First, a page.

The defense authorization bill is typically one of the few pieces of legislation immune from political grandstanding. Members of both parties recognize that there are better places to pick a political fight than a bill that funds our troops. As Fawn Johnson writes for National Journal:
The bill is widely considered one of the most important pieces of business for Congress each year. It is generally written on a bipartisan basis, and it contains hundreds of provisions to assist the military in its various operations. This year’s bill includes a pay raise for the troops and a long-awaited 401(k) program for service members who serve fewer than 20 years—that is, most of them.
Voting “no” is politically dangerous, opening lawmakers up to accusations that they don’t love America. Yet this is where the fight is heading for Democrats.
This year should have been no different. As Johnson notes, the bill gives President Obama “his exact budget request for the troops” and it is only proceeding “after several weeks of considering mostly noncontroversial amendments.” In other words, Republicans agree with the president on the funding level and gave Democrats an opportunity (certainly more of an opportunity than Harry Reid would have offered) to change the policy to their liking, or at least be able to tell constituents they tried.
But this year is different.
This year, we’re reading reports that “Democrats appear eager to return to shutdown politics.” This year we hear that “Democrats believe a hard-line stance is the only way to draw attention to their funding priorities,” which apparently does not include funding for troops and their retirement. And this year we learn that as part of a larger strategy with the White House “Senate Democrats are promising to filibuster all of the annual appropriations bills . . . until Republicans agree to spend more money on domestic programs.”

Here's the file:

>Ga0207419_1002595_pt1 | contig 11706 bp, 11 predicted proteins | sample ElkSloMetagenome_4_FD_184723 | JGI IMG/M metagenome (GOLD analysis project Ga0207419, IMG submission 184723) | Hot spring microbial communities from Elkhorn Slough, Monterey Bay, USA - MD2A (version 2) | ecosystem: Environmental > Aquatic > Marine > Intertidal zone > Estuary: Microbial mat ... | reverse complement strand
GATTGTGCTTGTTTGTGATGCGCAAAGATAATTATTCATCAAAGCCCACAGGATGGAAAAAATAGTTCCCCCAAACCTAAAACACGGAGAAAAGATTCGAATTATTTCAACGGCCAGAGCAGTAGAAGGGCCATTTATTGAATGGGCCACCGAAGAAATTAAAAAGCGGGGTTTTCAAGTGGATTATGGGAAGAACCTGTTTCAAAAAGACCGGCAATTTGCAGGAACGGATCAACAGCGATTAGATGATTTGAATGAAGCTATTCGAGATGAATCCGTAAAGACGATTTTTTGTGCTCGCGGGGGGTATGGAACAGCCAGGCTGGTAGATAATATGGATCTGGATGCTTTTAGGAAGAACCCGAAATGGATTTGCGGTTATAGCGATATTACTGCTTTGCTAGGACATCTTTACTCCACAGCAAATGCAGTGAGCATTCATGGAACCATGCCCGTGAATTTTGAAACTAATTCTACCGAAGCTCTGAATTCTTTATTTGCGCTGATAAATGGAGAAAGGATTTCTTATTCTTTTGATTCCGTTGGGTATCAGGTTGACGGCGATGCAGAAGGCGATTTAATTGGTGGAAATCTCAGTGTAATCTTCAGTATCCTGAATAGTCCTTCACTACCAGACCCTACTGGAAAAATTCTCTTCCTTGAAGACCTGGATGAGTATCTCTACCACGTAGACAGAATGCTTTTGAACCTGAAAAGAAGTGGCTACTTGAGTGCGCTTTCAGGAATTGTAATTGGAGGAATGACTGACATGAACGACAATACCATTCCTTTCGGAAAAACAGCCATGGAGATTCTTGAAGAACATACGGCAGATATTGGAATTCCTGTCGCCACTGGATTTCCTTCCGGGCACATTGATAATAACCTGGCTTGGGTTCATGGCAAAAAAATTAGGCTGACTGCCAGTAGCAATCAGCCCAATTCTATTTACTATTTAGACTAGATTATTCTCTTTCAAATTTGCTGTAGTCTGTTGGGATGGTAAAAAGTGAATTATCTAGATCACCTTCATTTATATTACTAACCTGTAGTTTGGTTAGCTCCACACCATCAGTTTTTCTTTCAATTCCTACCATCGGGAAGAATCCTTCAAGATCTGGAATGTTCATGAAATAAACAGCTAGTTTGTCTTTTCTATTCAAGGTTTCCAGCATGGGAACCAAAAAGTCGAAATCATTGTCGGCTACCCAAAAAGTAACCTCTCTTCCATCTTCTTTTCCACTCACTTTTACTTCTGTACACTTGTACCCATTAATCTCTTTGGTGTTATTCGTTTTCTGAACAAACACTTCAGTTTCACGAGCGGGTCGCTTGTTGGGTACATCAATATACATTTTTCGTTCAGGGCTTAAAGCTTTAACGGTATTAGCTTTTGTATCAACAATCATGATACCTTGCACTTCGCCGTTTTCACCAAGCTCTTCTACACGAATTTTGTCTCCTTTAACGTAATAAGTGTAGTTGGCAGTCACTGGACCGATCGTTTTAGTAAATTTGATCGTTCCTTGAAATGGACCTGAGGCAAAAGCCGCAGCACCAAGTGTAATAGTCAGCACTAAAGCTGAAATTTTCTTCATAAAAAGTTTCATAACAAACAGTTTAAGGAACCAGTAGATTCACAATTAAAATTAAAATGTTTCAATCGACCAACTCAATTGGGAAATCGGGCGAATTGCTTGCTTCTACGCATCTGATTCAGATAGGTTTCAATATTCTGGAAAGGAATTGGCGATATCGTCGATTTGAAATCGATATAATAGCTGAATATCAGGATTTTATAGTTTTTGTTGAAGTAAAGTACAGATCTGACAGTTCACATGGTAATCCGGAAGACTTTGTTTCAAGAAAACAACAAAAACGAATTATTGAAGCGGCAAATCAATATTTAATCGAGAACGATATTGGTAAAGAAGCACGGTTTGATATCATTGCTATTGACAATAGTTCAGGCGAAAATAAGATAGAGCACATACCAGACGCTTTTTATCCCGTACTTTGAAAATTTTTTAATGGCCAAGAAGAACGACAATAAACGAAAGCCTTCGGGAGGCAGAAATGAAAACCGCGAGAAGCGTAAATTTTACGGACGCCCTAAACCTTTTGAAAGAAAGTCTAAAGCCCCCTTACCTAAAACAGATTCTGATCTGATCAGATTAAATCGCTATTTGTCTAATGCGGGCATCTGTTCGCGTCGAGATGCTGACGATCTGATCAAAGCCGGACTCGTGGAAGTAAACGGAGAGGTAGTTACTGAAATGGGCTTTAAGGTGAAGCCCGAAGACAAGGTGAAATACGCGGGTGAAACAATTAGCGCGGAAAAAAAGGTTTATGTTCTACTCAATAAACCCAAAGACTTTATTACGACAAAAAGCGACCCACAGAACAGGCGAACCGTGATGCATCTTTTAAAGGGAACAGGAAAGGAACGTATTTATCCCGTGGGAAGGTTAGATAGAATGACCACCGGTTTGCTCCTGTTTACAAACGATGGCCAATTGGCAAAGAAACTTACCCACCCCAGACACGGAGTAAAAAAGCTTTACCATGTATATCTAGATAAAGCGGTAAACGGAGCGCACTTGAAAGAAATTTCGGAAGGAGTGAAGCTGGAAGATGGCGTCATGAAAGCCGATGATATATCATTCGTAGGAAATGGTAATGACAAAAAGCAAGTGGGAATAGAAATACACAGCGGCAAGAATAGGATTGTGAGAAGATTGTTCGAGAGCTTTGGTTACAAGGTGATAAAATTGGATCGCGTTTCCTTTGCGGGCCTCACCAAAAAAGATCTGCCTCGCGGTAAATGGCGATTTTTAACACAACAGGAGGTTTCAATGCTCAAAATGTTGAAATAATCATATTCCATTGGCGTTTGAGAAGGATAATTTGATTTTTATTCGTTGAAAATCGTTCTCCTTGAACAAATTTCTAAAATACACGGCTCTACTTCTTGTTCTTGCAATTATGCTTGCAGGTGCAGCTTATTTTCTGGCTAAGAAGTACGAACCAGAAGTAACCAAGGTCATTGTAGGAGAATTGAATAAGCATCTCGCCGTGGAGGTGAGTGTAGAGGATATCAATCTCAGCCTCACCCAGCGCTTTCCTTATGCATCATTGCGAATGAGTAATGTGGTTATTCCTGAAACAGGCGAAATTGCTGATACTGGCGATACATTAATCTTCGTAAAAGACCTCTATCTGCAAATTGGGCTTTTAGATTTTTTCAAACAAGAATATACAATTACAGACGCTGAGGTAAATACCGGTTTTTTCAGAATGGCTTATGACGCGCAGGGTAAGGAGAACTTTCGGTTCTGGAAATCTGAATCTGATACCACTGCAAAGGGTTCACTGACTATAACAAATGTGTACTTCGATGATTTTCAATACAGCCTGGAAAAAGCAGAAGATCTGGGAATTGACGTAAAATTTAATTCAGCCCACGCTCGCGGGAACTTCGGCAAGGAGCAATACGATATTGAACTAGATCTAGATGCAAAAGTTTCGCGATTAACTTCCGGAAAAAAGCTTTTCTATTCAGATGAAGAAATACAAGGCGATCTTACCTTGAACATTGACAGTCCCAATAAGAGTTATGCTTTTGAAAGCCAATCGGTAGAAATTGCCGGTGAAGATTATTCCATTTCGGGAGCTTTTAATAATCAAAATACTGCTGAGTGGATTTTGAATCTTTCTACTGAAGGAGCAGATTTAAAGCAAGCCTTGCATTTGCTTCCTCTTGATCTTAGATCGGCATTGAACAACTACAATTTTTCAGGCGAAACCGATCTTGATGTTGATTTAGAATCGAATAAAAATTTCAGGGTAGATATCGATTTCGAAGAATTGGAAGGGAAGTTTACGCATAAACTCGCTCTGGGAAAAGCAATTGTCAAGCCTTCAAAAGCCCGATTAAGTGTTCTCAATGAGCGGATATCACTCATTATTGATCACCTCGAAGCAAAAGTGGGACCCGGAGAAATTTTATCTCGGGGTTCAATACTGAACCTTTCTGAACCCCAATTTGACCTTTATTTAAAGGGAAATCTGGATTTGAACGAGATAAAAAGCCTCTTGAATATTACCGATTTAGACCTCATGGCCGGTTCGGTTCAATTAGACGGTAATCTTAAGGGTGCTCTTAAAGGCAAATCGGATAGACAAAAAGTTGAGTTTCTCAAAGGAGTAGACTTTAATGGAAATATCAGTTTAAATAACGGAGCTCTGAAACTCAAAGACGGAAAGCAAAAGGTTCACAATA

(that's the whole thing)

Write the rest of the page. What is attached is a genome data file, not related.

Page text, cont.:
Then, perhaps sensing that this is one of those ideas that sounds really good in the echo-chamber of caucus, but begins to lose its luster when the public catches on, Democrats began to go wobbly. National Journal reports:
Senate Democrats were against defense authorization before they were for it. Or maybe it’s the other way around. Either way, their message is mixed: They fully support the troops, but they really don’t like how Republicans are supporting the troops with contingency war funds.
Does that translate into a “no” vote or a “yes” vote? On the National Defense Authorization Act, which sets Pentagon policy, it’s a “yes.” On a Defense Department spending bill, it’s a “no.” The overseas contingency fund that Republicans are using to boost the Pentagon is acceptable to Democrats in a policy bill but not a spending bill.
Things were more confusing on the Senate floor. The three Democrats who spoke and voted against the Defense Authorization bill in committee, turned around and voted “yes” on the floor. Democrat leadership, like Minority Whip Dick Durbin who said “I’m voting no,” and Chuck Schumer, “I’m voting ‘ no,’ for sure,” just moments before the vote turned around and voted “yes,” when the time came for a vote.
So what gives? Simple. Democrats want to be able to say they support the troops and say they aren’t soft on national security, but they don’t want anything to get in the way of their larger political strategy. They think they can claim credit for troop funding and then turn around and vote against it.
It’s a questionable strategy that drew a harsh rebuke from Republican leadership.
“They’re not chess pieces for Democrats leaders to wield in some partisan game,” Majority Leader Mitch McConnell.
“This is a bad hostage to take,” said Sen. John Thune of South Dakota. “The politics for Republicans on that, if Democrats wants to play it that way, is certainly advantageous to us.”
Hostages, chess pieces, neither is exactly the metaphor you want to be associated with when American troops are being discussed.